Infectious Credibility and Idolization

There is a strange problem in India – we idolize. Idolization is not that bad, what makes it worse is a distorted mapping of credibility. Credibility becomes infectious and it seeps into areas which the person might not have any expertise in. We make them our universal idols who will solve all our problems and guide us to Shangri-La, the land of universal excellence.

Very recently Mr. Narayan Murthy, India’s entrepreneurial idol, made a claim that 80% of the IIT students are of poor quality (read here). I am not sure what data Mr. Murthy has, but I am surprised to see a man who has always believed in numbers, state a conjecture that will be difficult (read impossible) to prove. I am not too surprised or offended to hear Mr. Murthy’s comments and I have a simple “I don’t think so” response to it. I don’t care if Infosys is a body shop (read Chetan Bhagat’s response here) or is doing ground breaking R&D. What worries me more is that this statement is taken so seriously that we end up reading about his statement in all the newspapers and discussing it on Twitter and Facebook. Are we generalizing his entrepreneurial credibility into areas that may not be relevant?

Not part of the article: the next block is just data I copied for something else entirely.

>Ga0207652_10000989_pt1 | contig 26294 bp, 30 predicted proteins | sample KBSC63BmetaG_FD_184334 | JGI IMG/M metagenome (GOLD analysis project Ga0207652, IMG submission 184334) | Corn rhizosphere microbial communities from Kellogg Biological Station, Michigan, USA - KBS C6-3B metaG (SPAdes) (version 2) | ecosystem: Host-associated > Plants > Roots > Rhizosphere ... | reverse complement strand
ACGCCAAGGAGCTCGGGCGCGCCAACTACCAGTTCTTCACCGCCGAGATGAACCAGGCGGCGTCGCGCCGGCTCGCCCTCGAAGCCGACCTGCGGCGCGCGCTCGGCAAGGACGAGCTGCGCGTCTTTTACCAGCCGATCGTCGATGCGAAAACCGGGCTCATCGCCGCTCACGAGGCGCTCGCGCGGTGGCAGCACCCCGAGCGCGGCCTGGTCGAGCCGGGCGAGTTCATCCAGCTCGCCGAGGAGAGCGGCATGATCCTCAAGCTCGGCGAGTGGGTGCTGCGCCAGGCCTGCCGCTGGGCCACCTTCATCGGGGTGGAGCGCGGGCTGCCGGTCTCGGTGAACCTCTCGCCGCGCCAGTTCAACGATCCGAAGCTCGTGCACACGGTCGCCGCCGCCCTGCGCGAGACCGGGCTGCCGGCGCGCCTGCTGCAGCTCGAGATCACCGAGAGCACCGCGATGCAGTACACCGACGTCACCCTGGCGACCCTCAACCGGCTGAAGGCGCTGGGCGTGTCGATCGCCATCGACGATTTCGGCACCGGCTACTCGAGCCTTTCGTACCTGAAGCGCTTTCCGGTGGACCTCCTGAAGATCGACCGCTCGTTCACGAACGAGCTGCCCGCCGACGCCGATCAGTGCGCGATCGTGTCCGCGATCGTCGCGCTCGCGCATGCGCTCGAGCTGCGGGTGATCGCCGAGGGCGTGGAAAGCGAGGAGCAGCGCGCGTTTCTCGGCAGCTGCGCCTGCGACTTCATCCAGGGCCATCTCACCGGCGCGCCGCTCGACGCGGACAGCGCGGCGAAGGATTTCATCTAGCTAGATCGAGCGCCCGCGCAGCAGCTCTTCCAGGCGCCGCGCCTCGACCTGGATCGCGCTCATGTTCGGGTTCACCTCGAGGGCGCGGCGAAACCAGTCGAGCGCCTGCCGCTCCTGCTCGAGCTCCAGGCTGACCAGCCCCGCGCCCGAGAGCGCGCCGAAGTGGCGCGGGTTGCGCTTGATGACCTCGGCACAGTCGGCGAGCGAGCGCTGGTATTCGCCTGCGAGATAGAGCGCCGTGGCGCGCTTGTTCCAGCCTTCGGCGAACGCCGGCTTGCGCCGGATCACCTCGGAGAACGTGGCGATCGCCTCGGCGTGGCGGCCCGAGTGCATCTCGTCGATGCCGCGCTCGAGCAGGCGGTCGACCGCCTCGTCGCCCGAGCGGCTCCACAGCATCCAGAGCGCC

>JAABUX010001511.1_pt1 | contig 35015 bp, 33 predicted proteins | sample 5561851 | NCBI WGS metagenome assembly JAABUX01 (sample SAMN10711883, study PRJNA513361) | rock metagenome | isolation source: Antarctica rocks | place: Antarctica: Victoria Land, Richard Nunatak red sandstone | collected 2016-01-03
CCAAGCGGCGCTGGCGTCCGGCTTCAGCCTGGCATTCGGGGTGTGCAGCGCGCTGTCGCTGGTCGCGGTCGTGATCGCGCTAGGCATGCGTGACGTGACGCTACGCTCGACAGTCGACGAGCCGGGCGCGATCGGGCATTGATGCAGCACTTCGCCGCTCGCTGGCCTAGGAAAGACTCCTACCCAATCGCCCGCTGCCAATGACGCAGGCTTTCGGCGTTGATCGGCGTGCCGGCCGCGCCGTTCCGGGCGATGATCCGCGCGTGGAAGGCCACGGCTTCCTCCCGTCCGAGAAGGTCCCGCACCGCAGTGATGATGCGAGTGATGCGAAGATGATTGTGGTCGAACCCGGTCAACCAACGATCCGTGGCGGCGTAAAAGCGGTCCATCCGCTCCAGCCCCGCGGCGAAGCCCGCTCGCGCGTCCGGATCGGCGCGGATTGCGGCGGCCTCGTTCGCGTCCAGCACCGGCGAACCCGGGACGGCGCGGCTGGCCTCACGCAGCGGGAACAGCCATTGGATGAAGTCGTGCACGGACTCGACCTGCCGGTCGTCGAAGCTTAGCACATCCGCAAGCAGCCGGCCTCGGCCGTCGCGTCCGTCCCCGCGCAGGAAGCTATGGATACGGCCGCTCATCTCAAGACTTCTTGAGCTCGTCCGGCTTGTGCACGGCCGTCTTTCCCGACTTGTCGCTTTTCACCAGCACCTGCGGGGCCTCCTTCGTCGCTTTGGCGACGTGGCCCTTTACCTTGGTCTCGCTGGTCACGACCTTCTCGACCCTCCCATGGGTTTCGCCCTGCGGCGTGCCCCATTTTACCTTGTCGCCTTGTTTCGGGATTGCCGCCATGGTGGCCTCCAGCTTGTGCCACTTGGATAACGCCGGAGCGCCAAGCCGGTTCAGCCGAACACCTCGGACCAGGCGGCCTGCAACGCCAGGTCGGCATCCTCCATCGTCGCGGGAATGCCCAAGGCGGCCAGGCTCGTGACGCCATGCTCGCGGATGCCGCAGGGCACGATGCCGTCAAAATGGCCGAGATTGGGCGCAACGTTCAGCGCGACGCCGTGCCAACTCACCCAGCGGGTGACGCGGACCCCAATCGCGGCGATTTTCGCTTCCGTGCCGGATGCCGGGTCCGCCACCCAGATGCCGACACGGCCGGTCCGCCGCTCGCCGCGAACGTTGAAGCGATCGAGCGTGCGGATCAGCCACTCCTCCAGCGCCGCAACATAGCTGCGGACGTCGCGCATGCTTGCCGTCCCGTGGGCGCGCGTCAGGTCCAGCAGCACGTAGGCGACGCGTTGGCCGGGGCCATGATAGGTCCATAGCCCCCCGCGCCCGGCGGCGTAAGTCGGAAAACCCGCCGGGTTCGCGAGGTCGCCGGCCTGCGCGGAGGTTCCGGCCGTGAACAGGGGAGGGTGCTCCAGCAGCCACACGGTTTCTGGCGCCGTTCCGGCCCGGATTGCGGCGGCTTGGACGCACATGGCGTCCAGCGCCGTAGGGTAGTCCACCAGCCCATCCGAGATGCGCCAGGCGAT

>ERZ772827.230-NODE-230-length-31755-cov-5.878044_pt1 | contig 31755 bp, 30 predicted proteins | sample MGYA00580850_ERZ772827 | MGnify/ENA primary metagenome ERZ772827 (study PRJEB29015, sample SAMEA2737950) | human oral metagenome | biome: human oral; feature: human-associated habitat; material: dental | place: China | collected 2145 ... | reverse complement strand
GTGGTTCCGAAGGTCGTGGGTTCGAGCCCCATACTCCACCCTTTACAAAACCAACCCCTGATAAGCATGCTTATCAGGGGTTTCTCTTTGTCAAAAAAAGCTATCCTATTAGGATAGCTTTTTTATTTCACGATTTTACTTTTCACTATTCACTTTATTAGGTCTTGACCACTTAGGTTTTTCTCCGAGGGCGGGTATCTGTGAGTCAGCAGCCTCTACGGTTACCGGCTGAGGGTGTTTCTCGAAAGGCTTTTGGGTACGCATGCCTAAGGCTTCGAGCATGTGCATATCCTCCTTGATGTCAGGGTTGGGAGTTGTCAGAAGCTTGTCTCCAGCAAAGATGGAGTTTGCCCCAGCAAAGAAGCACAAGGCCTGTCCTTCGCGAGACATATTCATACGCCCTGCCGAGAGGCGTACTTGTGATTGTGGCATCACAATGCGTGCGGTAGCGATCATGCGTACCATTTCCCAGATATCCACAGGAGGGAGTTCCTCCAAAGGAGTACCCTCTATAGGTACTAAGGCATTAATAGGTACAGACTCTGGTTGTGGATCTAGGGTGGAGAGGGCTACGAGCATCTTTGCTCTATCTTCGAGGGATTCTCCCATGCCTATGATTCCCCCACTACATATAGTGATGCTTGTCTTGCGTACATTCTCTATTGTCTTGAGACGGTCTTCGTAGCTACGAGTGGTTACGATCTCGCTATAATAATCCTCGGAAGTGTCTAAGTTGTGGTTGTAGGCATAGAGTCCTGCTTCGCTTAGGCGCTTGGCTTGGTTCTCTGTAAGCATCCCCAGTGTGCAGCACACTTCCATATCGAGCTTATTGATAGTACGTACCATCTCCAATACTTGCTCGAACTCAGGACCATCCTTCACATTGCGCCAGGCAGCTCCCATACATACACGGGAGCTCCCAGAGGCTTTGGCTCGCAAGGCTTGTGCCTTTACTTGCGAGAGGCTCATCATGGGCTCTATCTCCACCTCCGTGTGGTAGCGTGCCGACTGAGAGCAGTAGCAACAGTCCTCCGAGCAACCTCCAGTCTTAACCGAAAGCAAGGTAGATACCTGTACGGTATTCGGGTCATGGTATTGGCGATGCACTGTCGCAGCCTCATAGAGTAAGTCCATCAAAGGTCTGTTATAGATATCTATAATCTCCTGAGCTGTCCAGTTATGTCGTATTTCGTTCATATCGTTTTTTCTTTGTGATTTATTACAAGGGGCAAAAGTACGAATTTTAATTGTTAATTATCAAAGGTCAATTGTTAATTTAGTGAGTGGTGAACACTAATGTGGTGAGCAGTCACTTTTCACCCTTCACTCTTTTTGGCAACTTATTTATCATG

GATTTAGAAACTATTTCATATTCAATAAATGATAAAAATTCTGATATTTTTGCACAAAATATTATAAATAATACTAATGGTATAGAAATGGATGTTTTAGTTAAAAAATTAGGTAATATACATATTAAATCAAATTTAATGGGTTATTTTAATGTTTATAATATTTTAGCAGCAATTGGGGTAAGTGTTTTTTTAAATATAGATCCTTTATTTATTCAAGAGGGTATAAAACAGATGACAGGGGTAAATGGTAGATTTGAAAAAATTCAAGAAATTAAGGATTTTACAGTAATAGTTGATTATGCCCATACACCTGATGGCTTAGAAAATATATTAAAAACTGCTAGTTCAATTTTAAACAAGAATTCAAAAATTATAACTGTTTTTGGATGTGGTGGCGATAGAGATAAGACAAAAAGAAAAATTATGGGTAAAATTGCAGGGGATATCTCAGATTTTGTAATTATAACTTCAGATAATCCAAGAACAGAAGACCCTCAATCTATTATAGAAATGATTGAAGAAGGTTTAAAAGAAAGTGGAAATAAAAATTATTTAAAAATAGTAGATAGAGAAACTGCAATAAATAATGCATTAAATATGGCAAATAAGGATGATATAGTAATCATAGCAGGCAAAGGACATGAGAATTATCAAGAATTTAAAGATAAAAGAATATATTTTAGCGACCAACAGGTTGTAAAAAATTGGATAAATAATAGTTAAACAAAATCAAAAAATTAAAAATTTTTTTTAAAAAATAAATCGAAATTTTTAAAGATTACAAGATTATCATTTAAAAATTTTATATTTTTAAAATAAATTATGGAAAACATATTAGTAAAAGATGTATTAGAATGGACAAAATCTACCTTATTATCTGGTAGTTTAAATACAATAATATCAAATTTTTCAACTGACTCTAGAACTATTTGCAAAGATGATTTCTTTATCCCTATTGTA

This situation is not particular about one individual, but is so common that clearly demonstrates that credibility is infectious. A socially successful individual is quickly idolized and we start agreeing with his views in areas outside his expertise. Any attempt to argue against them are looked upon as disrespect. This is dangerous. We noticed this “with us or against us” ideology during the Jan Lokpal movement when any attempt to discuss the demerits of the proposal was ridiculed and labelled as a pro-Government voice.

Idolize these successful individuals because they have set the highest standards in what they have done. They drive young entrepreneurs and motivate organizations to repeat their success. But they are humans and they are bound to have opinions that others may not agree with. If we disagree with them, we don’t take away any of the credit that they rightly deserve. We are just not cool with their credibility become infectious and affect our individual judgement.

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